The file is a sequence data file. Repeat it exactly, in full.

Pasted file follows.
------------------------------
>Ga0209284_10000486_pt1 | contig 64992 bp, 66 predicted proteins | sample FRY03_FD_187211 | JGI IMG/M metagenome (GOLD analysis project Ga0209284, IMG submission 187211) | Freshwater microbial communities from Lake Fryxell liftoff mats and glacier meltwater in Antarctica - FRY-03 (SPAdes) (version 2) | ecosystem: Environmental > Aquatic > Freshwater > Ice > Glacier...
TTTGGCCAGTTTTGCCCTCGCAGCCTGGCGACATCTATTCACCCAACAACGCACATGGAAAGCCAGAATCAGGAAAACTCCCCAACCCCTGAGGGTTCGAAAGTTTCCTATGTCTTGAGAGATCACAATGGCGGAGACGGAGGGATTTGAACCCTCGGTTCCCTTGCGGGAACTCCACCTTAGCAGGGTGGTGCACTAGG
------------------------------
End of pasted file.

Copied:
>Ga0209284_10000486_pt1 | contig 64992 bp, 66 predicted proteins | sample FRY03_FD_187211 | JGI IMG/M metagenome (GOLD analysis project Ga0209284, IMG submission 187211) | Freshwater microbial communities from Lake Fryxell liftoff mats and glacier meltwater in Antarctica - FRY-03 (SPAdes) (version 2) | ecosystem: Environmental > Aquatic > Freshwater > Ice > Glacier...
TTTGGCCAGTTTTGCCCTCGCAGCCTGGCGACATCTATTCACCCAACAACGCACATGGAAAGCCAGAATCAGGAAAACTCCCCAACCCCTGAGGGTTCGAAAGTTTCCTATGTCTTGAGAGATCACAATGGCGGAGACGGAGGGATTTGAACCCTCGGTTCCCTTGCGGGAACTCCACCTTAGCAGGGTGGTGCACTAGG